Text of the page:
Need advise with declaring back-pay income from 2002-2007


M

Michael B.

I hope that some of you can give me some opinions/help with the following
situation, which I will describe in brief:

My father, who is a union worker is currently 77 years old and continues to
work full-time. He has been receiving full social security pension after
he turned 70 1/2 (which is like $15K a year) and his yearly work income is
about $65K a year. His wife is alive but is retired and has no income. So
the total income is about $80K per year for both of them together. They
file jointly.

It turns out that earlier this year (2007), his local union and the national
one for his industry realized that he should had started receiving his 2
union pensions also after he turned 70 1/2. They have calculated that he
is owed $31K and $60K in pension back pay from the period of 2002-2007.
They want to send him the two checks so he is all "caught-up" and he will
now receive the proper pay monthly.

Here are my questions:

1) If he is to earn the usual $80K and then add these $91K in "back-pay",
his total income for the year is going to be $171K. A huge chunk of that
will go back to the government for taxes. Correct?

2) If he was being paid those two pensions as he was supposed to, he would
have been only adding about $15K per year in additional income per year for
the period of 2002-2006. This would of course mean a smaller refund for
those years but at least he would not be hit with this huge tax for the year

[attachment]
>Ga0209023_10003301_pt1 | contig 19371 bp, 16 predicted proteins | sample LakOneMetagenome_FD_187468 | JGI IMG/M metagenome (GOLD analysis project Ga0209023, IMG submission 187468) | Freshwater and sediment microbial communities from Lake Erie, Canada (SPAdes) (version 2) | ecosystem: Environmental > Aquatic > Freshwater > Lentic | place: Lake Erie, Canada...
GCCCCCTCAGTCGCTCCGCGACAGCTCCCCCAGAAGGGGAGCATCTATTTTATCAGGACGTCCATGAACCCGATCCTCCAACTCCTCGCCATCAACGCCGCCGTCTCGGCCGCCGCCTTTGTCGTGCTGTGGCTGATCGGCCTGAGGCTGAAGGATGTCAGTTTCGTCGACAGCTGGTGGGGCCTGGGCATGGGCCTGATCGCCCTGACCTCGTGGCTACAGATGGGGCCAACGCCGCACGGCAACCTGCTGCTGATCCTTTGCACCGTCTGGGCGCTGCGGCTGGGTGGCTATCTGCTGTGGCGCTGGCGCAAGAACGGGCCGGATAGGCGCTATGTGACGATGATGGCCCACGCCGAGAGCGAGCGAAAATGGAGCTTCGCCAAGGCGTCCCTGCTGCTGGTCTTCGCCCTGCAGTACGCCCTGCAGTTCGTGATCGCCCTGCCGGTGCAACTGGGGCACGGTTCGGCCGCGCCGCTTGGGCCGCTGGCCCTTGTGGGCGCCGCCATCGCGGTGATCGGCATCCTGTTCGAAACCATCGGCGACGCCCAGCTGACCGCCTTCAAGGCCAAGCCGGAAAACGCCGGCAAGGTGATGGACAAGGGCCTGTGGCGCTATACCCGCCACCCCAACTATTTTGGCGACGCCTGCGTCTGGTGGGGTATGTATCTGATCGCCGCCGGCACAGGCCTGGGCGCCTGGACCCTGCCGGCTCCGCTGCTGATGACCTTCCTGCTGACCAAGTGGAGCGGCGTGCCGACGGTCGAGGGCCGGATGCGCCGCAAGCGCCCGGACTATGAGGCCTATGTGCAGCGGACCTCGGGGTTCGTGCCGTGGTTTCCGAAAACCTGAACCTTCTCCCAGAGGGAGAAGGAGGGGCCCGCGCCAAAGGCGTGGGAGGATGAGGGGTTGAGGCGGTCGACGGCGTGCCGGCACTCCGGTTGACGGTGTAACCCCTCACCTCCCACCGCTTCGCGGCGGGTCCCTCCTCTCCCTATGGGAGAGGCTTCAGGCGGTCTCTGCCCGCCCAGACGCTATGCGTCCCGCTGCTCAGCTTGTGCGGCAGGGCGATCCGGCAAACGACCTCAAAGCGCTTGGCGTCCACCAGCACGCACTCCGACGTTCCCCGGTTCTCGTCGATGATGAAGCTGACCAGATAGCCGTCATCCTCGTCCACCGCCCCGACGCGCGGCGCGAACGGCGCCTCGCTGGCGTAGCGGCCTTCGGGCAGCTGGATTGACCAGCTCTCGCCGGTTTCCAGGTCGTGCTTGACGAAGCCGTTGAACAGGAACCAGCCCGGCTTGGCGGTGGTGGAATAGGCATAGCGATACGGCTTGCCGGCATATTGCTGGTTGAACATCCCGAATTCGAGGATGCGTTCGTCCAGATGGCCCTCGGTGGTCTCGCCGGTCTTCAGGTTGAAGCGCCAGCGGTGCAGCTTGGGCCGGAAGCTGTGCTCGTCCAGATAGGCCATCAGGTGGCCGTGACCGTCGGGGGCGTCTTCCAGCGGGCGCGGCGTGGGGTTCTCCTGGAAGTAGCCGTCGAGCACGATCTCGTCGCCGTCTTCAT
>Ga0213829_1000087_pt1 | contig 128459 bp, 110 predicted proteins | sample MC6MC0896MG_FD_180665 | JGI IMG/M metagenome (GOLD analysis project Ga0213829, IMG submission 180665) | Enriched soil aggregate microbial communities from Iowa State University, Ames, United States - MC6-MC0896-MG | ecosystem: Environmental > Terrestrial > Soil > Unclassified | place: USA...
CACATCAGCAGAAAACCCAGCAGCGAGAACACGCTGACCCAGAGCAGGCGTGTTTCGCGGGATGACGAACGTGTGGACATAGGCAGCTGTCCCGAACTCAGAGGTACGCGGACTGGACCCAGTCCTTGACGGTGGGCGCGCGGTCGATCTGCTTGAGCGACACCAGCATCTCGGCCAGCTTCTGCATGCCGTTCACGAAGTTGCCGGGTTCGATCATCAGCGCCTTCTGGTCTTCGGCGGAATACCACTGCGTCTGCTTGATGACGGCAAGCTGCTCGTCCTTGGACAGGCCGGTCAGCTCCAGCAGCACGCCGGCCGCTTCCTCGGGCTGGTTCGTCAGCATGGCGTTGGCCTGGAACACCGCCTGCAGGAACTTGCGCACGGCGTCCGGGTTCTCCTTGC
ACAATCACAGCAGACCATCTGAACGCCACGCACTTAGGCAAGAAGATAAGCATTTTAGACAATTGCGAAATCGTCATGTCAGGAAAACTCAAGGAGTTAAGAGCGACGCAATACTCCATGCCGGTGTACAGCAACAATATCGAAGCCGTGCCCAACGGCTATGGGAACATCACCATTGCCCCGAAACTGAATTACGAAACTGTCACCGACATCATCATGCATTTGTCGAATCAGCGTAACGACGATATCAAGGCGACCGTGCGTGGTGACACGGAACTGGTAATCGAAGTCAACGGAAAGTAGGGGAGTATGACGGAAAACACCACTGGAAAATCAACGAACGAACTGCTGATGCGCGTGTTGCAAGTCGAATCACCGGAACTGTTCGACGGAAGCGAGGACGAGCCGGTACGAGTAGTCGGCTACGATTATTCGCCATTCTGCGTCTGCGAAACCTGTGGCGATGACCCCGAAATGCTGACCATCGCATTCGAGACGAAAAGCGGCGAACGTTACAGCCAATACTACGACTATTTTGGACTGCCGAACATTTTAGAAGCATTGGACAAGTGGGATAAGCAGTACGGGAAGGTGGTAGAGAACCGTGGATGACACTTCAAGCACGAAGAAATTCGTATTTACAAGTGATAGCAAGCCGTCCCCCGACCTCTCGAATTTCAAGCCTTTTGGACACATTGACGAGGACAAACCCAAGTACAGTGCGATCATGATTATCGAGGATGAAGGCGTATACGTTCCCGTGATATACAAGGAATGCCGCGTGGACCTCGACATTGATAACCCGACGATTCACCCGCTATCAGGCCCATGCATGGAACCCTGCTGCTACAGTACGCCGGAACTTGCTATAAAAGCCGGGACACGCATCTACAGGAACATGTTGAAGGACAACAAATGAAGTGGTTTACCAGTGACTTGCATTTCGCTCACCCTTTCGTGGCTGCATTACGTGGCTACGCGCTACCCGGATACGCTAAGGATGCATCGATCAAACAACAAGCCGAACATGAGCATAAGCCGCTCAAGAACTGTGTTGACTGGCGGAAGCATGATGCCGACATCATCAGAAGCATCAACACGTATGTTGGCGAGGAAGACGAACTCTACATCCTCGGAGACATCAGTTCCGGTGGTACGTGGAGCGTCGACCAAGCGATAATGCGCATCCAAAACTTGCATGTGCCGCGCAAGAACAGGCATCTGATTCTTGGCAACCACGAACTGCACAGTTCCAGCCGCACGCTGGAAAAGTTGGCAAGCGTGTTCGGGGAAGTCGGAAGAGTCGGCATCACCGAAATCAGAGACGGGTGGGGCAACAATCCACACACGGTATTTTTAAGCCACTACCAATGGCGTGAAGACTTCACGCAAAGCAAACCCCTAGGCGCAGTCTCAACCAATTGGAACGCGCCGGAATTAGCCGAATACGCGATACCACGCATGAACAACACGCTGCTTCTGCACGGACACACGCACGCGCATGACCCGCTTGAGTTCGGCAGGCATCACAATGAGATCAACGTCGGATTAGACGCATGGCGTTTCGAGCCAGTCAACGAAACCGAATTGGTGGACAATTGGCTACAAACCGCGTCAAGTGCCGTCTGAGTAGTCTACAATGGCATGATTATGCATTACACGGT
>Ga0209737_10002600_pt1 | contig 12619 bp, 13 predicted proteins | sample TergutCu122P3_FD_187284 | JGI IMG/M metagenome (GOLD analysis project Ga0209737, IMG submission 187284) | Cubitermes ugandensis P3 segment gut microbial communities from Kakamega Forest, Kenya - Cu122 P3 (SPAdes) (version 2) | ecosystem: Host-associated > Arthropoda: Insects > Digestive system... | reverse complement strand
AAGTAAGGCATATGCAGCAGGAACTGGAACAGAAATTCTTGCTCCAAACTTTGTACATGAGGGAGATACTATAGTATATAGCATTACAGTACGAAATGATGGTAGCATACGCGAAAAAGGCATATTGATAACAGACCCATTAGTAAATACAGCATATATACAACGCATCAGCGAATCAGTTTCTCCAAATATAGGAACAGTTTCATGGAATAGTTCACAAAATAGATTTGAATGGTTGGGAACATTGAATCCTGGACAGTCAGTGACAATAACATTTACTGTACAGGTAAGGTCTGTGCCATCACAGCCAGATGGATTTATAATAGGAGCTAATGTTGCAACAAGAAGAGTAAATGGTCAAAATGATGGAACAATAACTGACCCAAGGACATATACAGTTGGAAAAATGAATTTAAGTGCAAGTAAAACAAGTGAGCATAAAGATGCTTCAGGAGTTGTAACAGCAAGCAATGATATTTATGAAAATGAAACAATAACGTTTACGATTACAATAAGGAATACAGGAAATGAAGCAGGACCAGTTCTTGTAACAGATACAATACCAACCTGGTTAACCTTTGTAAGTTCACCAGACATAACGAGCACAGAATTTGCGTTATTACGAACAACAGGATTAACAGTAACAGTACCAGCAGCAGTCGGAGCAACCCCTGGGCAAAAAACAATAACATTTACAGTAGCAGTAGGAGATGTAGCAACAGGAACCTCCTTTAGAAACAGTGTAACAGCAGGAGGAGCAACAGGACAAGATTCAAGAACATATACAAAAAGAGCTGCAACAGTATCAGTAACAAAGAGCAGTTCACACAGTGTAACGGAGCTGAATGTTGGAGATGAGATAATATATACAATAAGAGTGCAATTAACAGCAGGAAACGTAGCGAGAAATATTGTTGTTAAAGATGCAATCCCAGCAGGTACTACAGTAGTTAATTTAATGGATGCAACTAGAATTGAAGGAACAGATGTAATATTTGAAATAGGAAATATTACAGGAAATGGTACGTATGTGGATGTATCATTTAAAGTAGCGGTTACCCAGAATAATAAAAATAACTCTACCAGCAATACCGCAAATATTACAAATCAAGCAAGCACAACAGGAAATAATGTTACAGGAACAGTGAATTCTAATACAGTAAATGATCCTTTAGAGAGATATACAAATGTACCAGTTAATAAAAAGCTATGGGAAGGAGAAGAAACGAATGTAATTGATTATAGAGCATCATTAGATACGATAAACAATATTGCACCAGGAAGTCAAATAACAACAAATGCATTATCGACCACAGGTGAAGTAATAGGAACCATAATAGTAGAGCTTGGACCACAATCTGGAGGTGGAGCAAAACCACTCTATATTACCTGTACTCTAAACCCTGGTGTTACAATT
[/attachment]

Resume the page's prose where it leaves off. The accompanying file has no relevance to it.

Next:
2007 on this "extra $91K" one-time income.

3) From what I understand, there is no way to go back to re-file 2002-2006
taxes with the $30K and $60K properly divided between each of those years.
This would be the best way, I assume?

4) He has NOT been issues or sent those 2 back-pay checks. Is there any
way he can instead of cashing them ,have them go to some tax-deffered fund
so that he avoids declaring these $91K as income just for the year 2007?
It would be the best that he would just withdraw from the $91K like $10K per
year onwards and limit his tax exposure.

Any help is appreciated in this complicated sitation. It's just I think
it's unfair that although he is getting all the money that is due to him
that due to the union's mistake he is going to be taking a huge tax hit for
the year 2007.

Thank you!
 
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J

Jim Kingdon

1) If he is to earn the usual $80K and then add these $91K in
"back-pay", his total income for the year is going to be $171K. A
huge chunk of that will go back to the government for taxes. Correct?
Well, "huge" is probably in the neighborhood of 33% (or whatever it is
these days, and depending on various details). So don't jump to
conclusions without figuring some numbers.
3) From what I understand, there is no way to go back to re-file
2002-2006 taxes with the $30K and $60K properly divided between each
of those years. This would be the best way, I assume?
Well, have you looked into amended returns? I don't know if it
applies to a situation like this, where the income was not received
when it should have been, however.

Since he was working in 2002-2006, it is possible that it wouldn't
make as big a difference as you think.
4) He has NOT been issues or sent those 2 back-pay checks. Is there
any way he can instead of cashing them ,have them go to some
tax-deffered fund
Not something I'm expert in, but, if possible, it is surely more
complicated than just "don't cash the checks".
 

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